• Editorial

Food supply: Africa on the alert

ANALYSIS. If the conflict between Russia and Ukraine gets bogged down, the situation could become untenable for North African and sub-Saharan countries.


No man can be called a statesman if he is totally ignorant of the problems of wheat. So said the ancient Greek philosopher Socrates. Wheat and other grains are once again at the heart of geopolitics after the invasion of Ukraine by Russia. With both countries playing a major role in the global agricultural market, African leaders need to pay attention.


Agricultural trade between the continent's countries and Russia and Ukraine is significant. African countries imported USD 4 billion worth of agricultural products in 2020 from Russia. About 90% of these products were wheat, and 6% were sunflower oil. The main importing countries were Egypt, which accounted for almost half of the imports, followed by Sudan, Nigeria, Tanzania, Algeria, Kenya, and South Africa.


Similarly, Ukraine exported $2.9 billion worth of agricultural products to the African continent in 2020. About 48% of these products were wheat, 31% corn, and the rest sunflower oil, barley and soybeans.


Russia and Ukraine are major players in the global commodity market. Russia supplies about 10% of the world's wheat, while Ukraine produces 4%. Collectively, this represents almost all of the European Union's wheat production. This grain is destined for domestic consumption and export markets. Together, these two countries account for a quarter of global wheat exports; in 2020, they amounted to 18% for Russia and 8% for Ukraine.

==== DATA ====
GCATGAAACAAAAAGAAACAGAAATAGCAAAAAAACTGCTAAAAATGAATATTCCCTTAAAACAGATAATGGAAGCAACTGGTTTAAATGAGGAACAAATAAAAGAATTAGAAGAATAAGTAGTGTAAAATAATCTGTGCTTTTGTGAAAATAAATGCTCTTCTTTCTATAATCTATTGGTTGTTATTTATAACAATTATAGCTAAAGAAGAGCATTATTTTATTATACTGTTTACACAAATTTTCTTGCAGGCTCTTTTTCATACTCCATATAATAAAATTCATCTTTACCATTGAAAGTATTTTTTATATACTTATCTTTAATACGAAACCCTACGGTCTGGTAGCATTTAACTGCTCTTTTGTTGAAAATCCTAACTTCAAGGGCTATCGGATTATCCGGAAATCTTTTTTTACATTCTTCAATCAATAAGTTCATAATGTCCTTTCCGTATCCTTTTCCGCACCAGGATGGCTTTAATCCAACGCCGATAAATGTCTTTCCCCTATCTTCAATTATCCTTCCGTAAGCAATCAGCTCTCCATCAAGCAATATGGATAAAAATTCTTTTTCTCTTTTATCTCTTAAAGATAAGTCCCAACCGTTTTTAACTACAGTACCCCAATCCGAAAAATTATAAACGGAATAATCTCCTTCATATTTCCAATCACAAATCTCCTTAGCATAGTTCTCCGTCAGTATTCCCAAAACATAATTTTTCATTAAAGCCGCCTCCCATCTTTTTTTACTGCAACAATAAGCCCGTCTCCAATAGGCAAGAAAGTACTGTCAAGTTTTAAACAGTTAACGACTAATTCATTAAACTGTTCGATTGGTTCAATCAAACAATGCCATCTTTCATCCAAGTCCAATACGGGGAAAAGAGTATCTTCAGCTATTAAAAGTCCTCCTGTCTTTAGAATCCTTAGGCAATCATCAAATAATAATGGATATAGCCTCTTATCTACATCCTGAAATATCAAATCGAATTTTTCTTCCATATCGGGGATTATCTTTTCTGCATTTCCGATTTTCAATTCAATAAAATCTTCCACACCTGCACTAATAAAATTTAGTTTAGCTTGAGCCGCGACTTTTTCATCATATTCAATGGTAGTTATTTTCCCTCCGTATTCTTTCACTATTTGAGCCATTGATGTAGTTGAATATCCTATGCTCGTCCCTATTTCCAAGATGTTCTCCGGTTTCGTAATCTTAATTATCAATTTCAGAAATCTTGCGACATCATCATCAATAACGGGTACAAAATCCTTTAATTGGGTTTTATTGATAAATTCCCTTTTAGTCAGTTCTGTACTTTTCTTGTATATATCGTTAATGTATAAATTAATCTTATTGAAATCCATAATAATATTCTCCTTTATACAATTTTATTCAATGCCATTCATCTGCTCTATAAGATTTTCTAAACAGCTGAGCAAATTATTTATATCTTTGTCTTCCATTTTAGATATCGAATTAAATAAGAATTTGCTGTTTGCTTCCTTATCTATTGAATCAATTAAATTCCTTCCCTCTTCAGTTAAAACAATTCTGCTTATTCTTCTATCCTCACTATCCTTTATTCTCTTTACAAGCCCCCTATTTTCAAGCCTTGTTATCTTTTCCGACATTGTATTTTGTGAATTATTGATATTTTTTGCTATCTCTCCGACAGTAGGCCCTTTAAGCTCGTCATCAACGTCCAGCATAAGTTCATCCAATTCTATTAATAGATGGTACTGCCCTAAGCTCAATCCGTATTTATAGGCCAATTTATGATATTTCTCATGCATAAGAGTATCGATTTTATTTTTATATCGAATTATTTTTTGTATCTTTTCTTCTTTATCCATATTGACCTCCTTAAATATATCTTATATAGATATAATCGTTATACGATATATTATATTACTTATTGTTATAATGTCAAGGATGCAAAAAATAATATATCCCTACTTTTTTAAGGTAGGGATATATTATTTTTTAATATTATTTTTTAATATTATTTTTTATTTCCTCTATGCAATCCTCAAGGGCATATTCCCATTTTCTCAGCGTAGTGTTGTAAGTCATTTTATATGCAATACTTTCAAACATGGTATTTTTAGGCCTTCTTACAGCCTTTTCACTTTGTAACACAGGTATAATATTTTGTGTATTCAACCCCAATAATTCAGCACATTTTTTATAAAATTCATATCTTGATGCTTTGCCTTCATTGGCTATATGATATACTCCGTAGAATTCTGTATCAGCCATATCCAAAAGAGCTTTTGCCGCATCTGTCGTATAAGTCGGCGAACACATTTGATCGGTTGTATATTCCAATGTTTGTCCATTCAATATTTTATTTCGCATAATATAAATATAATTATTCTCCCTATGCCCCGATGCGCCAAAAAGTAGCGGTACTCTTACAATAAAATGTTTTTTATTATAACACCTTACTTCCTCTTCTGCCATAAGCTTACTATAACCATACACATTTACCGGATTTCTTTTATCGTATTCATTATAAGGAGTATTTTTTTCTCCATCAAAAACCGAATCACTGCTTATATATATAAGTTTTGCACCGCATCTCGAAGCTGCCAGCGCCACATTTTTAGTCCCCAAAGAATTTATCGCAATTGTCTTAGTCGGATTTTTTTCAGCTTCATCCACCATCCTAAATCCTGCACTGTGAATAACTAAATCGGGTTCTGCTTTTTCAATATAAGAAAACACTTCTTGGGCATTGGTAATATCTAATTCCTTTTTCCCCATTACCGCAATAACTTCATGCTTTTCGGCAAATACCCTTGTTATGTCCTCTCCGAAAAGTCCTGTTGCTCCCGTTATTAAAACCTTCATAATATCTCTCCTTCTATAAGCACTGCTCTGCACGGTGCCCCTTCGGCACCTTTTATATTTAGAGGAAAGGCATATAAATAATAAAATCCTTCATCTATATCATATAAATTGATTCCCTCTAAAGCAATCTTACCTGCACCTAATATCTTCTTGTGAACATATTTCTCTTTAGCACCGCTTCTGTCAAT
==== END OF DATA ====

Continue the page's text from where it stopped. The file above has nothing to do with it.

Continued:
These two countries are also key players in the corn sector, with a combined production of 4%. However, when it comes to exports, Ukraine and Russia's contribution is much larger, with 14% of global corn exports in 2020. They are also among the top producers and exporters of sunflower oil. In 2020, Ukraine's sunflower oil exports accounted for 40 percent of global exports, compared to 18 percent for Russia.


Russia's military action has caused panic among some analysts, who fear that the intensification of the conflict could disrupt trade, with serious implications for global food stability.


I share these concerns, particularly with regard to the consequences of a spike in global grain and oilseed prices. These are among the driving forces behind the rise in global food prices since 2020. This is mainly due to droughts in South America and Indonesia, which have led to crop failures, and increased demand in China and India.


The disruption of trade, due to the invasion, in this important Black Sea grain-producing region would contribute to higher international agricultural commodity prices, with potential negative impacts on global food prices. An increase in commodity prices was visible only days after the conflict began.


This is a concern for the African continent, which is a net importer of wheat and sunflower oil. In addition, there are concerns about drought in some parts of the continent. The disruption of shipments of essential commodities would only add to the general concern about food price inflation in a region that imports wheat.


What to expect